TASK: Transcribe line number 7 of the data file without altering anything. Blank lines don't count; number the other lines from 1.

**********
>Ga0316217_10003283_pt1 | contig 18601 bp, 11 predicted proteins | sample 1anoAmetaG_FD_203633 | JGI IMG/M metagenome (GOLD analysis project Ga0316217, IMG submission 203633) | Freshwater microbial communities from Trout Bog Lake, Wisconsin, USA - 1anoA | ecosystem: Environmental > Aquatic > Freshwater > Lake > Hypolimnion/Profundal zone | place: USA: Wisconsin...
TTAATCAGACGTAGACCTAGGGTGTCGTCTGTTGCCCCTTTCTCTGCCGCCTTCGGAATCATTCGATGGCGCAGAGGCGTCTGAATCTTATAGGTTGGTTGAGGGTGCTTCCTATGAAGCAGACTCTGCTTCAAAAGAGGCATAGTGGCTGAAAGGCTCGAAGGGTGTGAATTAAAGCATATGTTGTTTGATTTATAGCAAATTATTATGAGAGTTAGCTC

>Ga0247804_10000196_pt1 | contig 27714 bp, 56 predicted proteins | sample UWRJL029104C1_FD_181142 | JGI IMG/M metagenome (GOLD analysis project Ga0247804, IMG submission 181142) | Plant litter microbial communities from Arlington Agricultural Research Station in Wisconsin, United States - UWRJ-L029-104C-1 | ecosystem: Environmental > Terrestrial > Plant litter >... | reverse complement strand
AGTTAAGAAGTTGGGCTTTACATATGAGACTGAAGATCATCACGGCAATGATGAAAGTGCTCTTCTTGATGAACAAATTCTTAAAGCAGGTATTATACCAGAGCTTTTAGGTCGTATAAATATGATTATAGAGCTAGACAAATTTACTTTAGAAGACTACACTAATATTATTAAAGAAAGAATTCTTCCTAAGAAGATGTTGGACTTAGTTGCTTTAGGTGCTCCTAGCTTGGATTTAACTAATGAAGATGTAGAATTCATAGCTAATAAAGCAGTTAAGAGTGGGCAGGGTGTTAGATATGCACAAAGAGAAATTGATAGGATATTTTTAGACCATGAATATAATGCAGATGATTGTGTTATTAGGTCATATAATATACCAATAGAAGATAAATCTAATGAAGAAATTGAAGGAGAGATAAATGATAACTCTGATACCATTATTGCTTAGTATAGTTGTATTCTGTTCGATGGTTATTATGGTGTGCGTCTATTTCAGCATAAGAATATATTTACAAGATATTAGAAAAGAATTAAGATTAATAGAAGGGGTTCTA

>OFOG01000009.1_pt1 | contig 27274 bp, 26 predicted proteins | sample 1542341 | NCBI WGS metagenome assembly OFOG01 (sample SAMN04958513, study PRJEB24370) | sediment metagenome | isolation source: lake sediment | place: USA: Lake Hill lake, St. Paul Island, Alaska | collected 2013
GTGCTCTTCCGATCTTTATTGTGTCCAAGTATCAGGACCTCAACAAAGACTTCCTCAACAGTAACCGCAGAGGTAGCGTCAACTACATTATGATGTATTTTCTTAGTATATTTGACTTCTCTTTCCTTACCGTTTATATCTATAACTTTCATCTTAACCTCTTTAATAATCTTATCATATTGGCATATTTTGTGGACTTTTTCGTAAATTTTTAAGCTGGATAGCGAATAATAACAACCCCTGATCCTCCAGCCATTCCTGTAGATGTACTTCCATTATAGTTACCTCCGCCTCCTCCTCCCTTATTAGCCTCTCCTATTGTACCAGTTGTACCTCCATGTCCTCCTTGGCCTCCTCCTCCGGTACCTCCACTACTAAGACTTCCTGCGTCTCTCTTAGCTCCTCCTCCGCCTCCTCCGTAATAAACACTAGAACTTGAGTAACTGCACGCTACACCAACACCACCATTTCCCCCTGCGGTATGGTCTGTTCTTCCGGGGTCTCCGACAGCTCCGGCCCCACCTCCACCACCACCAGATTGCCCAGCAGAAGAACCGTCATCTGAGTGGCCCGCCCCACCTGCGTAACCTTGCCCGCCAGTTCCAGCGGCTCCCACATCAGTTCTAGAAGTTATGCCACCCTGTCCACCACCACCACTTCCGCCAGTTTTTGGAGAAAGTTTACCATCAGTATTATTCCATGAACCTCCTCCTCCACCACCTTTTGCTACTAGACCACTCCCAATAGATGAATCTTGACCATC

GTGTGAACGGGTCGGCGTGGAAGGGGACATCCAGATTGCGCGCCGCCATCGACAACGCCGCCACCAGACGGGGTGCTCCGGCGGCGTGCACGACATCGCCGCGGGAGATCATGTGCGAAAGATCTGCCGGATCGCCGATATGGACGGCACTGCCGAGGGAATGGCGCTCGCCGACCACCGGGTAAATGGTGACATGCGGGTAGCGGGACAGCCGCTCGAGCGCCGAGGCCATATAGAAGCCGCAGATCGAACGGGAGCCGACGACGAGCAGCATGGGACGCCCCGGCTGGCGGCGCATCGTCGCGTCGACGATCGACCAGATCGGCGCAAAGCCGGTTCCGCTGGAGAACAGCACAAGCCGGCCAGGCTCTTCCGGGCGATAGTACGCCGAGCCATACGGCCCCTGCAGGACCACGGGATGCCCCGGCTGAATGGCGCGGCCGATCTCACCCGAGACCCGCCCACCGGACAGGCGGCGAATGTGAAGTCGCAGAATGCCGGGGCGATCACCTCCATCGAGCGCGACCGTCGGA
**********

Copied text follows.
GTGTGAACGGGTCGGCGTGGAAGGGGACATCCAGATTGCGCGCCGCCATCGACAACGCCGCCACCAGACGGGGTGCTCCGGCGGCGTGCACGACATCGCCGCGGGAGATCATGTGCGAAAGATCTGCCGGATCGCCGATATGGACGGCACTGCCGAGGGAATGGCGCTCGCCGACCACCGGGTAAATGGTGACATGCGGGTAGCGGGACAGCCGCTCGAGCGCCGAGGCCATATAGAAGCCGCAGATCGAACGGGAGCCGACGACGAGCAGCATGGGACGCCCCGGCTGGCGGCGCATCGTCGCGTCGACGATCGACCAGATCGGCGCAAAGCCGGTTCCGCTGGAGAACAGCACAAGCCGGCCAGGCTCTTCCGGGCGATAGTACGCCGAGCCATACGGCCCCTGCAGGACCACGGGATGCCCCGGCTGAATGGCGCGGCCGATCTCACCCGAGACCCGCCCACCGGACAGGCGGCGAATGTGAAGTCGCAGAATGCCGGGGCGATCACCTCCATCGAGCGCGACCGTCGGA